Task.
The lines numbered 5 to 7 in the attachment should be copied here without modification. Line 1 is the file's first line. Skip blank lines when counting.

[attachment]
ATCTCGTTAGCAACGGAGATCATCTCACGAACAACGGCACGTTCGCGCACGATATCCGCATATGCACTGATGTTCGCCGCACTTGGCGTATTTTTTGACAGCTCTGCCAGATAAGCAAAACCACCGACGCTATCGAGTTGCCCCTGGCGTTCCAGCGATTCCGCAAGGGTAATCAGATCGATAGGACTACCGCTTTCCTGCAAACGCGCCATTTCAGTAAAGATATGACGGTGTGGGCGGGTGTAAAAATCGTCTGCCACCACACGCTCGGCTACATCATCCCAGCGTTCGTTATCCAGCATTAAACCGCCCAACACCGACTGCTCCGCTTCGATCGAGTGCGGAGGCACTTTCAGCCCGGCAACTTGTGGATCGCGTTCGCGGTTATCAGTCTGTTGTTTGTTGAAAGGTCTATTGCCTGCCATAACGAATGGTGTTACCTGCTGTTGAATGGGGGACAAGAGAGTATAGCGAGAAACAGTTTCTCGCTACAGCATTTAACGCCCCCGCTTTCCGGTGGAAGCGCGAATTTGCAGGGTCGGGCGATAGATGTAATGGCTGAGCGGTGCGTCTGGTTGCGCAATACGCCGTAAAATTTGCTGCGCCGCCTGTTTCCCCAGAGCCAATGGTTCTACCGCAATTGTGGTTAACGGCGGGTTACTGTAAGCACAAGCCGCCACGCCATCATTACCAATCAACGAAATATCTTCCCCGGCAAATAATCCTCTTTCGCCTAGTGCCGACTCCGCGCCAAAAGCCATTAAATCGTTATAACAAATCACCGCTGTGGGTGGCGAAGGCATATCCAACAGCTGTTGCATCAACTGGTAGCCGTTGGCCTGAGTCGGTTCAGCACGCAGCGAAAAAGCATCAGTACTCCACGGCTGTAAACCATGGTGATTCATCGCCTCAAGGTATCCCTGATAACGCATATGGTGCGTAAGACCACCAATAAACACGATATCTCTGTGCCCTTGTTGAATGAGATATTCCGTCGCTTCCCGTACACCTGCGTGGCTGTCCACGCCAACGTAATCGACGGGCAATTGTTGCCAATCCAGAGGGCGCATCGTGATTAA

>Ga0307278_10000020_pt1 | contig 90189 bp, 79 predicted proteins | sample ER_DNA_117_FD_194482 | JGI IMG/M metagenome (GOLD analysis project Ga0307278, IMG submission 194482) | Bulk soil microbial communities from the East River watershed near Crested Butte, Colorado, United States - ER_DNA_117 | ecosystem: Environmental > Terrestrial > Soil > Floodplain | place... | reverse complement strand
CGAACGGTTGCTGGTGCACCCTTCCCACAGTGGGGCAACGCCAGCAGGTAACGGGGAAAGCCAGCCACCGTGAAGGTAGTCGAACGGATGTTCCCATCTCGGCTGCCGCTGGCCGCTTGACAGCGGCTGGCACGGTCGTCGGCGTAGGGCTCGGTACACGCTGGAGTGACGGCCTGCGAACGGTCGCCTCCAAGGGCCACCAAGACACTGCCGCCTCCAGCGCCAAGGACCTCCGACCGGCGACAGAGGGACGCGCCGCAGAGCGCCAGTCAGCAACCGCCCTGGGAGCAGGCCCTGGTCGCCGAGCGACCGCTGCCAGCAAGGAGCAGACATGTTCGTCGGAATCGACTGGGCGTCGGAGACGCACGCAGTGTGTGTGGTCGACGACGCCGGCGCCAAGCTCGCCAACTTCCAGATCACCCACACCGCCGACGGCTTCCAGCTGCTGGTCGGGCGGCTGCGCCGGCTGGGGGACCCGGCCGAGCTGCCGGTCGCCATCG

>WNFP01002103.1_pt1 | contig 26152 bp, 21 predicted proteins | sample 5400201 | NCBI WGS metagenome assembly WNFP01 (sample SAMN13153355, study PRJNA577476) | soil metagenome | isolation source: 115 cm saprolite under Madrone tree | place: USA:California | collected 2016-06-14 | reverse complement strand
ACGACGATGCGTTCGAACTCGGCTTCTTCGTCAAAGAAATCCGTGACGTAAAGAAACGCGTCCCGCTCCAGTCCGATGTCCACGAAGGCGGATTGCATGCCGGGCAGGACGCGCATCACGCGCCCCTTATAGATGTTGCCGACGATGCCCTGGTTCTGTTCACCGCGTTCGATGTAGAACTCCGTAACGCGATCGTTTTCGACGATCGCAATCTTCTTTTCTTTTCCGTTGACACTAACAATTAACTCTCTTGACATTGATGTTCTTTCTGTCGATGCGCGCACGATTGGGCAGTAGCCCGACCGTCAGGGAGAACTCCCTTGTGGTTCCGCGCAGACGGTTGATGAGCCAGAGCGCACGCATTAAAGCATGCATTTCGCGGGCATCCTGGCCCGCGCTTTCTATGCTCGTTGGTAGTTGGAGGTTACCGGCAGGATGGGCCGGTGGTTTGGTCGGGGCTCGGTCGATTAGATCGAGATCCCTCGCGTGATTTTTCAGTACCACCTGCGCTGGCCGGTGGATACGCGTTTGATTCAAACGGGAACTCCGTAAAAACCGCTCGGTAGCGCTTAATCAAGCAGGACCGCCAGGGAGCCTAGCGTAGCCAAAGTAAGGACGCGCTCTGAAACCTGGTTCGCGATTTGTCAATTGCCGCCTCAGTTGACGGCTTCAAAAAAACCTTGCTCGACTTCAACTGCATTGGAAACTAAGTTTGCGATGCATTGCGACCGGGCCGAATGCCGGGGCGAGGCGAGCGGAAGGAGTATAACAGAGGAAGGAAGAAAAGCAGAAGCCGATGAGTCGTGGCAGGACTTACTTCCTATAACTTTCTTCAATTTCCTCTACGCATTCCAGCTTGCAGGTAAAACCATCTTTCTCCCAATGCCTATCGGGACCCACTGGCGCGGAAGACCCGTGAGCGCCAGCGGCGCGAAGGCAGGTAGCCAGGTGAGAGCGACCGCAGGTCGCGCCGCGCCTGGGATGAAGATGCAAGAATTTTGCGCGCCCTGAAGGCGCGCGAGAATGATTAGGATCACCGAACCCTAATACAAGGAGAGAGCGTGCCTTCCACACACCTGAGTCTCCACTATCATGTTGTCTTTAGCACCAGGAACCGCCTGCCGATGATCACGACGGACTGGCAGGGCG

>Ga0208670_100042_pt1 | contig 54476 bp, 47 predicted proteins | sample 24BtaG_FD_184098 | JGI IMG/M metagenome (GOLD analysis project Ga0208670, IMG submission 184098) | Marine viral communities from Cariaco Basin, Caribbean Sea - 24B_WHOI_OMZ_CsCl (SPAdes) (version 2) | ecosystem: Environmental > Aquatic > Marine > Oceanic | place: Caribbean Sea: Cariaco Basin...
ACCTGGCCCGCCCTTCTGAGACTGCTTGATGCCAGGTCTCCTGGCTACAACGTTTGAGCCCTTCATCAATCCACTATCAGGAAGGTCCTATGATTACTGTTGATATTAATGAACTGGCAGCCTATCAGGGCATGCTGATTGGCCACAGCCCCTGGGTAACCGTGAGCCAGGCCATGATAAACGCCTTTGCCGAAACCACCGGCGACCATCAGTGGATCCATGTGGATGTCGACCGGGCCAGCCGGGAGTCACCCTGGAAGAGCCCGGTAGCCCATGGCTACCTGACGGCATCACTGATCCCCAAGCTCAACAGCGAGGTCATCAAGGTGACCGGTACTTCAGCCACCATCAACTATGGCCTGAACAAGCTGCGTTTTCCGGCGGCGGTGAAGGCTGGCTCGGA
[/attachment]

ACGACGATGCGTTCGAACTCGGCTTCTTCGTCAAAGAAATCCGTGACGTAAAGAAACGCGTCCCGCTCCAGTCCGATGTCCACGAAGGCGGATTGCATGCCGGGCAGGACGCGCATCACGCGCCCCTTATAGATGTTGCCGACGATGCCCTGGTTCTGTTCACCGCGTTCGATGTAGAACTCCGTAACGCGATCGTTTTCGACGATCGCAATCTTCTTTTCTTTTCCGTTGACACTAACAATTAACTCTCTTGACATTGATGTTCTTTCTGTCGATGCGCGCACGATTGGGCAGTAGCCCGACCGTCAGGGAGAACTCCCTTGTGGTTCCGCGCAGACGGTTGATGAGCCAGAGCGCACGCATTAAAGCATGCATTTCGCGGGCATCCTGGCCCGCGCTTTCTATGCTCGTTGGTAGTTGGAGGTTACCGGCAGGATGGGCCGGTGGTTTGGTCGGGGCTCGGTCGATTAGATCGAGATCCCTCGCGTGATTTTTCAGTACCACCTGCGCTGGCCGGTGGATACGCGTTTGATTCAAACGGGAACTCCGTAAAAACCGCTCGGTAGCGCTTAATCAAGCAGGACCGCCAGGGAGCCTAGCGTAGCCAAAGTAAGGACGCGCTCTGAAACCTGGTTCGCGATTTGTCAATTGCCGCCTCAGTTGACGGCTTCAAAAAAACCTTGCTCGACTTCAACTGCATTGGAAACTAAGTTTGCGATGCATTGCGACCGGGCCGAATGCCGGGGCGAGGCGAGCGGAAGGAGTATAACAGAGGAAGGAAGAAAAGCAGAAGCCGATGAGTCGTGGCAGGACTTACTTCCTATAACTTTCTTCAATTTCCTCTACGCATTCCAGCTTGCAGGTAAAACCATCTTTCTCCCAATGCCTATCGGGACCCACTGGCGCGGAAGACCCGTGAGCGCCAGCGGCGCGAAGGCAGGTAGCCAGGTGAGAGCGACCGCAGGTCGCGCCGCGCCTGGGATGAAGATGCAAGAATTTTGCGCGCCCTGAAGGCGCGCGAGAATGATTAGGATCACCGAACCCTAATACAAGGAGAGAGCGTGCCTTCCACACACCTGAGTCTCCACTATCATGTTGTCTTTAGCACCAGGAACCGCCTGCCGATGATCACGACGGACTGGCAGGGCG

>Ga0208670_100042_pt1 | contig 54476 bp, 47 predicted proteins | sample 24BtaG_FD_184098 | JGI IMG/M metagenome (GOLD analysis project Ga0208670, IMG submission 184098) | Marine viral communities from Cariaco Basin, Caribbean Sea - 24B_WHOI_OMZ_CsCl (SPAdes) (version 2) | ecosystem: Environmental > Aquatic > Marine > Oceanic | place: Caribbean Sea: Cariaco Basin...
ACCTGGCCCGCCCTTCTGAGACTGCTTGATGCCAGGTCTCCTGGCTACAACGTTTGAGCCCTTCATCAATCCACTATCAGGAAGGTCCTATGATTACTGTTGATATTAATGAACTGGCAGCCTATCAGGGCATGCTGATTGGCCACAGCCCCTGGGTAACCGTGAGCCAGGCCATGATAAACGCCTTTGCCGAAACCACCGGCGACCATCAGTGGATCCATGTGGATGTCGACCGGGCCAGCCGGGAGTCACCCTGGAAGAGCCCGGTAGCCCATGGCTACCTGACGGCATCACTGATCCCCAAGCTCAACAGCGAGGTCATCAAGGTGACCGGTACTTCAGCCACCATCAACTATGGCCTGAACAAGCTGCGTTTTCCGGCGGCGGTGAAGGCTGGCTCGGA